This series includes technical reports prepared by faculty, students and staff who are associated with the John A. Blume Earthquake Engineering Center at Stanford University. While the primary focus of Blume Center is earthquake engineering, many of the reports in this series encompass broader topics in structural engineering and materials, computational mechanics, geomechanics, structural health monitoring, and engineering life-cycle risk assessment. Each report includes acknowledgments of the specific sponsors for the report and underlying research. In addition to providing research support, the Blume Center provides administrative support for maintaining and disseminating the technical reports. For more information about the Blume Center and its activities, see https://blume.stanford.edu.
On October 15, 1979 an earthquake of local magnitude 6.6 was triggered on the Imperial Fault. The epicenter was located 5 kms south of the U.S.-Mexico border. The Imperial Fault has been seismically active for years. The last major event was the 1940 El Centro Earthquake. A substantial number of strong motion accelerograms were recorded during this most recent event, providing an ideal data base to study near-field ground motion. This work investigates the character of the strong motion during this earthquake. A study is undertaken that considers various means of characterizing the intensity of ground shaking and the methods used to describe their behavior.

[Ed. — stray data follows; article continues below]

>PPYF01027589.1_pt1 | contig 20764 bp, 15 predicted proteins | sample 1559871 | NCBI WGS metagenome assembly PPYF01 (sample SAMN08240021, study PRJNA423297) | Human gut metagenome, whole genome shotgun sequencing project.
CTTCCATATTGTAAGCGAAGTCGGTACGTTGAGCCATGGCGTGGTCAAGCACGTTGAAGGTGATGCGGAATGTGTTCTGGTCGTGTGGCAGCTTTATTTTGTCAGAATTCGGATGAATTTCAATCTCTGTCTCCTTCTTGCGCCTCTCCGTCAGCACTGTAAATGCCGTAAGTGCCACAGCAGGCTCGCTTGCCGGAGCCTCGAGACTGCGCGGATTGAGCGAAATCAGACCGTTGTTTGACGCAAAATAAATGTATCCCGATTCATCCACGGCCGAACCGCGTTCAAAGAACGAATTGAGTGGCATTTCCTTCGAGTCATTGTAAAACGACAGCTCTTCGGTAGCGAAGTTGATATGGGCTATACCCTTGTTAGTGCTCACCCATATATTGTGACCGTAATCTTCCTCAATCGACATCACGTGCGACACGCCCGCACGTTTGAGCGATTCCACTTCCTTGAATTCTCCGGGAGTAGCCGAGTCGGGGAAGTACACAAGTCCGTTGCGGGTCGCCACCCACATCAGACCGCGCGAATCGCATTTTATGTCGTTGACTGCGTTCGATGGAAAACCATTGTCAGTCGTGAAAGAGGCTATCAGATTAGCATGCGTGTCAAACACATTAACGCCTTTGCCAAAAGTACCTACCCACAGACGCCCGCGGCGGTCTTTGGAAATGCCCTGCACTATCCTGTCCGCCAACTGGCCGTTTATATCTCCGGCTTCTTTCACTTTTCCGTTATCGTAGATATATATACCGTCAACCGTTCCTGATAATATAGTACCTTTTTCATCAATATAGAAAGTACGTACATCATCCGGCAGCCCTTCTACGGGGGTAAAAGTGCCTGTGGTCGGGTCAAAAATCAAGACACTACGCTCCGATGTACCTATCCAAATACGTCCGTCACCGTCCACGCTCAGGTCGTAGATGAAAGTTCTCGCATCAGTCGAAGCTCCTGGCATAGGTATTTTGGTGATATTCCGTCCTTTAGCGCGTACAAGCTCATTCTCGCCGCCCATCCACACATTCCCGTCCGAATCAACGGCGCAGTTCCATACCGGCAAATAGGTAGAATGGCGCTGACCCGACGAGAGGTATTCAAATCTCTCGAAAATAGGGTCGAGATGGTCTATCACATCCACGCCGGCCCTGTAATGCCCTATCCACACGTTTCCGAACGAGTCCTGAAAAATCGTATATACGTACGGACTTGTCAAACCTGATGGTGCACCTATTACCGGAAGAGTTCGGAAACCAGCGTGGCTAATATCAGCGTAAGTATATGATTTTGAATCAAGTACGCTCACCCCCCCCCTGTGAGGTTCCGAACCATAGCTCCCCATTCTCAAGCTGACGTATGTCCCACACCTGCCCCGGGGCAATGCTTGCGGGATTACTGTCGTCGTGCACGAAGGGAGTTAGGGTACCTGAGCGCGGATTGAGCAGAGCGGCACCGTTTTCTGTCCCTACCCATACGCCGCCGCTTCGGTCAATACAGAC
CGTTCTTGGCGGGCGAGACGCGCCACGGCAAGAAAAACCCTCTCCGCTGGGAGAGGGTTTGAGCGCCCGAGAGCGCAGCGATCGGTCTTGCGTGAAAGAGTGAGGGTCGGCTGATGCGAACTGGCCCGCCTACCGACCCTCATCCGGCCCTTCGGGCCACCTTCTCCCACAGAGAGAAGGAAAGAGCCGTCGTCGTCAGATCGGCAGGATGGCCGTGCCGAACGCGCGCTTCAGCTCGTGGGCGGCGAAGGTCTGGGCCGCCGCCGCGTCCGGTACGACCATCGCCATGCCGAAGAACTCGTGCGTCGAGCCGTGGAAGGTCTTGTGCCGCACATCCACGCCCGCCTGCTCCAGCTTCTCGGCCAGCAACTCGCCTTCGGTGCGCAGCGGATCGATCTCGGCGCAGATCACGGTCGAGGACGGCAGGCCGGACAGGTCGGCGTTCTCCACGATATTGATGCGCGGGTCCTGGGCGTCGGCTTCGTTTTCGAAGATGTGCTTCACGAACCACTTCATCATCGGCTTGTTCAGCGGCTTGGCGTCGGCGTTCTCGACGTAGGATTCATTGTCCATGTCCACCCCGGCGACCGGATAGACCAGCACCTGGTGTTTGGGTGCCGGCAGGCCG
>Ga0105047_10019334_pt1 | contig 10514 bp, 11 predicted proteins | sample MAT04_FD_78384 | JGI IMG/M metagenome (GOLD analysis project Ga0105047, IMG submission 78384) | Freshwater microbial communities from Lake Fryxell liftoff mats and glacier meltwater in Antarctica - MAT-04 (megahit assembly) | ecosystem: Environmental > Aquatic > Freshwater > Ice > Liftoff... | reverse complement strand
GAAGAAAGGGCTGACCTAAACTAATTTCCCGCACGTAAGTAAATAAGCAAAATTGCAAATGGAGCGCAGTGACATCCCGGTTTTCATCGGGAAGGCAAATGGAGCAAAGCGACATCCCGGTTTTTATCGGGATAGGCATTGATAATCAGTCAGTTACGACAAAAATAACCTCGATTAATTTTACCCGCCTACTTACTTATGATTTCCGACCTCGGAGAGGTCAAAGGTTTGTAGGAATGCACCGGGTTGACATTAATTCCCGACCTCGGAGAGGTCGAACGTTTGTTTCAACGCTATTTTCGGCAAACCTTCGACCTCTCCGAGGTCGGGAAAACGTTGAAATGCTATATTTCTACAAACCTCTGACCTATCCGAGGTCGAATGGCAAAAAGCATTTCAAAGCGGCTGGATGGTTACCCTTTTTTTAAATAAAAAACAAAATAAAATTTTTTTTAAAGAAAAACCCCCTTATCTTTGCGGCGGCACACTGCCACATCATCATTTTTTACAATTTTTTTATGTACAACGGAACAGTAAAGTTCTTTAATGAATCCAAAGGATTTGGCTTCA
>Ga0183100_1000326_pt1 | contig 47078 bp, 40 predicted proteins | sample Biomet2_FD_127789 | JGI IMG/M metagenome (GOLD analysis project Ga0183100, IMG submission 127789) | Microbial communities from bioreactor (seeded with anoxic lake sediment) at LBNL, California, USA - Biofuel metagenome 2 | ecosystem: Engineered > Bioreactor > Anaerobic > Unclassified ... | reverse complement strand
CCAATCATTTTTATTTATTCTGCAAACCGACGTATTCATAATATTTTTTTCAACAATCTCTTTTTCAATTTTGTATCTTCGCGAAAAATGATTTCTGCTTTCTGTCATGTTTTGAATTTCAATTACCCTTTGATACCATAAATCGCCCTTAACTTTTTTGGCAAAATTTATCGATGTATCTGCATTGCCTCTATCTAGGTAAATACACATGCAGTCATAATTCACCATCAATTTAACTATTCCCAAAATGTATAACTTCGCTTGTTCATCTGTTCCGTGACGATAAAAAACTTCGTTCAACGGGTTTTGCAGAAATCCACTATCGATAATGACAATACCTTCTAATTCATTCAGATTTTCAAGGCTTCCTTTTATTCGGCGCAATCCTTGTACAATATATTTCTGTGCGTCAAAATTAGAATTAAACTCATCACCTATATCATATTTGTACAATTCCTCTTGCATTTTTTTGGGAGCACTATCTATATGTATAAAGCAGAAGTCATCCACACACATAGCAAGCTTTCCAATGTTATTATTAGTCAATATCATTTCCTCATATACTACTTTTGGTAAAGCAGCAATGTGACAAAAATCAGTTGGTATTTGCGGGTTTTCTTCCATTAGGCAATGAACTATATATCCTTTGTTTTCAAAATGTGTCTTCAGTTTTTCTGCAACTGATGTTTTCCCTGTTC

Rodriguez-Minondo, C. (1984). Characteristics of the Strong Ground Motion Recorded During the October 15, 1979 Imperial Valley Earthquake. John A. Blume Earthquake Engineering Center Technical Report 53. Stanford Digital Repository. Available at: http://purl.stanford.edu/kx448vq5614
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